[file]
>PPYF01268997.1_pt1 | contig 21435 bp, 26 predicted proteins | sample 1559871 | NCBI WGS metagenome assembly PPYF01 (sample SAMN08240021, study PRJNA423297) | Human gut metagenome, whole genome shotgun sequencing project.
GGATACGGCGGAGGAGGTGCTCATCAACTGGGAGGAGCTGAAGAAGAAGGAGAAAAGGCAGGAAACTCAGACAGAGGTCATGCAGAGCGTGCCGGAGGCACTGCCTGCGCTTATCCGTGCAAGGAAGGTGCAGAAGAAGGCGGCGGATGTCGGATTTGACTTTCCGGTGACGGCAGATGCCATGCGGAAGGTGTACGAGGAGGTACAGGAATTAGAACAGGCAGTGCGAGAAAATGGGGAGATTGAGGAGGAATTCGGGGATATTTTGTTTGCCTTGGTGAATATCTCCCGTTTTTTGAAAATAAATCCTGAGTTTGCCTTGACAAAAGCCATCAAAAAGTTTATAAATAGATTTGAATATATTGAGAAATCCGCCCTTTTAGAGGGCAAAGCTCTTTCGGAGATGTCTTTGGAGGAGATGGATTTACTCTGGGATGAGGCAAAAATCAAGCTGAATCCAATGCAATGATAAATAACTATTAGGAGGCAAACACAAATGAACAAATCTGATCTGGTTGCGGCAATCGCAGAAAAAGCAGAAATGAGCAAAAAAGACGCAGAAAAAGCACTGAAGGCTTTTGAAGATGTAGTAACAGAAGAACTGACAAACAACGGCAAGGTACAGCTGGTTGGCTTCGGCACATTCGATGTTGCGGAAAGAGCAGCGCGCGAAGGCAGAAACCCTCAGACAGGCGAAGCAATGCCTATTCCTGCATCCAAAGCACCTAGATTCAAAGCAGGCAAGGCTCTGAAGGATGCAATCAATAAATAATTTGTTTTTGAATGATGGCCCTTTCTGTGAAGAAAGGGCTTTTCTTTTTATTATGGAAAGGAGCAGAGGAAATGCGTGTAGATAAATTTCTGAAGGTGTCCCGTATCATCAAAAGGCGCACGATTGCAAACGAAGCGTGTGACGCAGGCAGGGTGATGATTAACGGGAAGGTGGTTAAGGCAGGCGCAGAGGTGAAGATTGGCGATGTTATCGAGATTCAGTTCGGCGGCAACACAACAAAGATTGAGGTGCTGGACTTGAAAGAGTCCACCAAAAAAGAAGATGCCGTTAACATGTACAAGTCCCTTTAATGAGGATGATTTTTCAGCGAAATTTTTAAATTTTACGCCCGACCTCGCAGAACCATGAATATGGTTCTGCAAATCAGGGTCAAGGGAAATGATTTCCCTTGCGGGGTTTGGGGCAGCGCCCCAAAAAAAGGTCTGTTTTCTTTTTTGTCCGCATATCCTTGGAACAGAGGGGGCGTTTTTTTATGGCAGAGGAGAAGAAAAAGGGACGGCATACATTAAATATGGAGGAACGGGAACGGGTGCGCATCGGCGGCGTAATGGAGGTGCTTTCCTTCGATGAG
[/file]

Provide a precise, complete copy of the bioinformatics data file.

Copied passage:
>PPYF01268997.1_pt1 | contig 21435 bp, 26 predicted proteins | sample 1559871 | NCBI WGS metagenome assembly PPYF01 (sample SAMN08240021, study PRJNA423297) | Human gut metagenome, whole genome shotgun sequencing project.
GGATACGGCGGAGGAGGTGCTCATCAACTGGGAGGAGCTGAAGAAGAAGGAGAAAAGGCAGGAAACTCAGACAGAGGTCATGCAGAGCGTGCCGGAGGCACTGCCTGCGCTTATCCGTGCAAGGAAGGTGCAGAAGAAGGCGGCGGATGTCGGATTTGACTTTCCGGTGACGGCAGATGCCATGCGGAAGGTGTACGAGGAGGTACAGGAATTAGAACAGGCAGTGCGAGAAAATGGGGAGATTGAGGAGGAATTCGGGGATATTTTGTTTGCCTTGGTGAATATCTCCCGTTTTTTGAAAATAAATCCTGAGTTTGCCTTGACAAAAGCCATCAAAAAGTTTATAAATAGATTTGAATATATTGAGAAATCCGCCCTTTTAGAGGGCAAAGCTCTTTCGGAGATGTCTTTGGAGGAGATGGATTTACTCTGGGATGAGGCAAAAATCAAGCTGAATCCAATGCAATGATAAATAACTATTAGGAGGCAAACACAAATGAACAAATCTGATCTGGTTGCGGCAATCGCAGAAAAAGCAGAAATGAGCAAAAAAGACGCAGAAAAAGCACTGAAGGCTTTTGAAGATGTAGTAACAGAAGAACTGACAAACAACGGCAAGGTACAGCTGGTTGGCTTCGGCACATTCGATGTTGCGGAAAGAGCAGCGCGCGAAGGCAGAAACCCTCAGACAGGCGAAGCAATGCCTATTCCTGCATCCAAAGCACCTAGATTCAAAGCAGGCAAGGCTCTGAAGGATGCAATCAATAAATAATTTGTTTTTGAATGATGGCCCTTTCTGTGAAGAAAGGGCTTTTCTTTTTATTATGGAAAGGAGCAGAGGAAATGCGTGTAGATAAATTTCTGAAGGTGTCCCGTATCATCAAAAGGCGCACGATTGCAAACGAAGCGTGTGACGCAGGCAGGGTGATGATTAACGGGAAGGTGGTTAAGGCAGGCGCAGAGGTGAAGATTGGCGATGTTATCGAGATTCAGTTCGGCGGCAACACAACAAAGATTGAGGTGCTGGACTTGAAAGAGTCCACCAAAAAAGAAGATGCCGTTAACATGTACAAGTCCCTTTAATGAGGATGATTTTTCAGCGAAATTTTTAAATTTTACGCCCGACCTCGCAGAACCATGAATATGGTTCTGCAAATCAGGGTCAAGGGAAATGATTTCCCTTGCGGGGTTTGGGGCAGCGCCCCAAAAAAAGGTCTGTTTTCTTTTTTGTCCGCATATCCTTGGAACAGAGGGGGCGTTTTTTTATGGCAGAGGAGAAGAAAAAGGGACGGCATACATTAAATATGGAGGAACGGGAACGGGTGCGCATCGGCGGCGTAATGGAGGTGCTTTCCTTCGATGAG